In This Article Expand or collapse the "in this article" section Virtuosity/Virtuoso

  • Introduction
  • Reference
  • Historical Overviews
  • Theoretical and Philosophical Approaches
  • Virtuosity in Ethnomusicological Literature on Non-Western Musics

Music Virtuosity/Virtuoso
David VanderHamm
  • LAST REVIEWED: 11 January 2018
  • LAST MODIFIED: 11 January 2018
  • DOI: 10.1093/obo/9780199757824-0236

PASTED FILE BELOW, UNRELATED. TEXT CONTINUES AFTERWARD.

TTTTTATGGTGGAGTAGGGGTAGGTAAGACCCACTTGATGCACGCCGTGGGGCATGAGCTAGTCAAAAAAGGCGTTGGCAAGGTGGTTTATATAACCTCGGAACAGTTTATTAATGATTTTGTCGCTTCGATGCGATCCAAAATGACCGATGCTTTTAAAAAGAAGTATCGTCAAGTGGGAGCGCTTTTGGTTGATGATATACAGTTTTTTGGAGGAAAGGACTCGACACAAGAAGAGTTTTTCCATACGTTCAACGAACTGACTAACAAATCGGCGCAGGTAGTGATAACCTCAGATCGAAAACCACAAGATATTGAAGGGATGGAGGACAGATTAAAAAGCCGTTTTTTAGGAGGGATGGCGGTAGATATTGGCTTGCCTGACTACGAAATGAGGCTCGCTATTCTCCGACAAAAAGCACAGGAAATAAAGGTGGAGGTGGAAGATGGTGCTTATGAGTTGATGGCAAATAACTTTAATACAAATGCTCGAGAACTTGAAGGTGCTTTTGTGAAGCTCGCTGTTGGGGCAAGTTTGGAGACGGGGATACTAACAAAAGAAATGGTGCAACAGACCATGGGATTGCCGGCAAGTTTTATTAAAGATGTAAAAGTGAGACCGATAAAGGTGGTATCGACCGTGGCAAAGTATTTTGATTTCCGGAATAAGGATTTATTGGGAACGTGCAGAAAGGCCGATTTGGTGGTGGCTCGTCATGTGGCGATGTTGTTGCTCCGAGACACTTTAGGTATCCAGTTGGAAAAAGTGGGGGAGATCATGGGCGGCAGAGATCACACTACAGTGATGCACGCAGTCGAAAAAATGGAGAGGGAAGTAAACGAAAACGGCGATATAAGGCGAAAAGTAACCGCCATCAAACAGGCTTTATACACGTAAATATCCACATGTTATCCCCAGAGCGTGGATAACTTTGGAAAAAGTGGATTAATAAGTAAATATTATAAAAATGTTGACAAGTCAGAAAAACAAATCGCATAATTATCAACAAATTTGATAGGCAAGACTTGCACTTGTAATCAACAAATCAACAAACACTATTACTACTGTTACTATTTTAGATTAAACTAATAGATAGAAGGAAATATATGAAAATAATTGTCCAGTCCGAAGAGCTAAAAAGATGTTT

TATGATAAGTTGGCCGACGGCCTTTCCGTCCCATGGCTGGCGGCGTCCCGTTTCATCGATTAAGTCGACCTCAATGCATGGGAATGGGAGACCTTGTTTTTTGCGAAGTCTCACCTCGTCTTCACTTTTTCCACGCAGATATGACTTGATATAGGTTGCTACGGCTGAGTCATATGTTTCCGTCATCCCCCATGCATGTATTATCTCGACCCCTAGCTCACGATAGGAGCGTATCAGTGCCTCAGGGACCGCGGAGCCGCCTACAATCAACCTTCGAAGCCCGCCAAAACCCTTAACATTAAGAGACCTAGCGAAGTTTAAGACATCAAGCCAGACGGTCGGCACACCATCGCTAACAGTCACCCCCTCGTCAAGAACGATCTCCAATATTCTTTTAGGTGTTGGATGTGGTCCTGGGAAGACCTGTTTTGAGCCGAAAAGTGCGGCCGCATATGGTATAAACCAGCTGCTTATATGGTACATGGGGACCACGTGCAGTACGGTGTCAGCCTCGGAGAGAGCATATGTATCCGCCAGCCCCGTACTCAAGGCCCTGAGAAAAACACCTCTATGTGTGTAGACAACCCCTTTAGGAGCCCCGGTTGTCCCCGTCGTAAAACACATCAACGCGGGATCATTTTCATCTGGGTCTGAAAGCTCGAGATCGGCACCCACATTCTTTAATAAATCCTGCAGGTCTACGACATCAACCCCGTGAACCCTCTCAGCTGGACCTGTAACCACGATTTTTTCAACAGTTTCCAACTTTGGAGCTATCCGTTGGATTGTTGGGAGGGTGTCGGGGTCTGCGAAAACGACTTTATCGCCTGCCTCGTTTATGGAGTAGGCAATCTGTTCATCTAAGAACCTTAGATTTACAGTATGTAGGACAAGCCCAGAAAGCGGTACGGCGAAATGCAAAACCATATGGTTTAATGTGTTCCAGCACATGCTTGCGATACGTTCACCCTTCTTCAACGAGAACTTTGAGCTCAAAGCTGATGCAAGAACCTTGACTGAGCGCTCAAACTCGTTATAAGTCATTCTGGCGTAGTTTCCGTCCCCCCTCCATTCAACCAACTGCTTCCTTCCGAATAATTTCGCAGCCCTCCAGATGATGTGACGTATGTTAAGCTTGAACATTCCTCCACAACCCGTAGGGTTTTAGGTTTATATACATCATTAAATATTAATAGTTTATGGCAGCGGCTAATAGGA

The terms virtuosity and virtuoso are both widely used in scholarly and popular literature to describe individual excellence and those musicians that possess it. The precise meaning of the terms varies widely, although they generally encompass extraordinary skill, technical ability, and an element of display. Studies that interrogate the phenomenon have come from diverse fields, including musicology, ethnomusicology, literature, philosophy, anthropology, sociology, and performance studies. This interdisciplinary appeal can be attributed to the breadth of issues central to the humanities and social sciences that virtuosity brings into play. In addition to aesthetic considerations of artistic expression, scholars have found virtuosity to be a fruitful site for approaching issues of embodiment, technology, power, economics, ethics, identity, and the relationships among these categories. Jankélévitch 1979 (cited under Theoretical and Philosophical Approaches) claims that virtuosity as a phenomenon is “as old as music,” but virtuoso and virtuosity as terms originated in Italy during the 16th century. In this context, the terms described the presence and display of cultivated skill and knowledge in a particular craft, art, or science. The terms directly mirrored two prevalent streams of thought during the Renaissance, where possessing virtù meant a propensity toward actions of conventional moral good as well as general efficacy or power (Wiener 1973, cited under Reference). The virtuoso aimed at admirable ends while also possessing the necessary power and acumen—mental or physical—to accomplish the desired outcome. Brossard 1703 (cited under Reference) offers a similar definition, noting that the title of virtuoso was by that time most often reserved for “excellent musicians” (translated in full in Le Guin 2006, cited under Instrumental Music before 1800). If virtuosity in this context claims to simply name the presence of remarkable skill in an individual, its usage since the 19th century has increasingly included (or at least implied) the audience experience of that skill as well. The presence of an audience shifts the legitimating context for virtuosity from the semi-private guild of expert practitioners or the noble court of connoisseurs to the public sphere of the marketplace, where virtuosity has been both widely celebrated and decried as an aesthetic debasement. Despite the importance of these terms, this entry presents scholarship that deals with issues of mastery, skill, and display in diverse genres and periods, including sources that directly invoke virtuosity and virtuoso, as well as those that deal with issues of skillful display using different vocabularies.